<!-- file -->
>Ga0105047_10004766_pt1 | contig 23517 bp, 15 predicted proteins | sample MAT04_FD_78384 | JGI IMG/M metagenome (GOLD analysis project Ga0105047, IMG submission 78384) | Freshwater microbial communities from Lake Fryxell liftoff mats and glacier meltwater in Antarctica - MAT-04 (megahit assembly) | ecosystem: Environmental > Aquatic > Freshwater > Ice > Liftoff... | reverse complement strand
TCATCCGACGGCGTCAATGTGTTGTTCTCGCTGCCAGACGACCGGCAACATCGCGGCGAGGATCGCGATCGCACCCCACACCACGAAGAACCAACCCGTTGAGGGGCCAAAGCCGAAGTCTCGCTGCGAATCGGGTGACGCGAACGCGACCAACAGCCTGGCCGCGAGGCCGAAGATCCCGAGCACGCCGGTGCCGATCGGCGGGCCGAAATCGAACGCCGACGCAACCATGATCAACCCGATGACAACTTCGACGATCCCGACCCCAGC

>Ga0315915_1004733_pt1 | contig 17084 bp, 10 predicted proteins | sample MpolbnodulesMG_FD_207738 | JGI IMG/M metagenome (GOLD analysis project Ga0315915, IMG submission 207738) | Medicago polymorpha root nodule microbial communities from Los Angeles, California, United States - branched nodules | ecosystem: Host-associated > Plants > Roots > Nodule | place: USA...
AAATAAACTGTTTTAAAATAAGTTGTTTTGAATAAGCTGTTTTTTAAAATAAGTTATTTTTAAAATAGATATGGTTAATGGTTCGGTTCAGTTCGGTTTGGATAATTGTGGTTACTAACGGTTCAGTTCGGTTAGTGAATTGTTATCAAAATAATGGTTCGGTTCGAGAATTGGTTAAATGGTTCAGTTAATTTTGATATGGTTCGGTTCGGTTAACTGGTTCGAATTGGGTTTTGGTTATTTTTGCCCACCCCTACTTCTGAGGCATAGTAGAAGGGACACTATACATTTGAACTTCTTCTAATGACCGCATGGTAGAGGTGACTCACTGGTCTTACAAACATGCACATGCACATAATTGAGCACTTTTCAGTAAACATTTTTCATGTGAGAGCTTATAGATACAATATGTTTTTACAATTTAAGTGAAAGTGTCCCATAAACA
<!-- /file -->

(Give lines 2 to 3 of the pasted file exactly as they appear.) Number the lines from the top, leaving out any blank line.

TCATCCGACGGCGTCAATGTGTTGTTCTCGCTGCCAGACGACCGGCAACATCGCGGCGAGGATCGCGATCGCACCCCACACCACGAAGAACCAACCCGTTGAGGGGCCAAAGCCGAAGTCTCGCTGCGAATCGGGTGACGCGAACGCGACCAACAGCCTGGCCGCGAGGCCGAAGATCCCGAGCACGCCGGTGCCGATCGGCGGGCCGAAATCGAACGCCGACGCAACCATGATCAACCCGATGACAACTTCGACGATCCCGACCCCAGC

>Ga0315915_1004733_pt1 | contig 17084 bp, 10 predicted proteins | sample MpolbnodulesMG_FD_207738 | JGI IMG/M metagenome (GOLD analysis project Ga0315915, IMG submission 207738) | Medicago polymorpha root nodule microbial communities from Los Angeles, California, United States - branched nodules | ecosystem: Host-associated > Plants > Roots > Nodule | place: USA...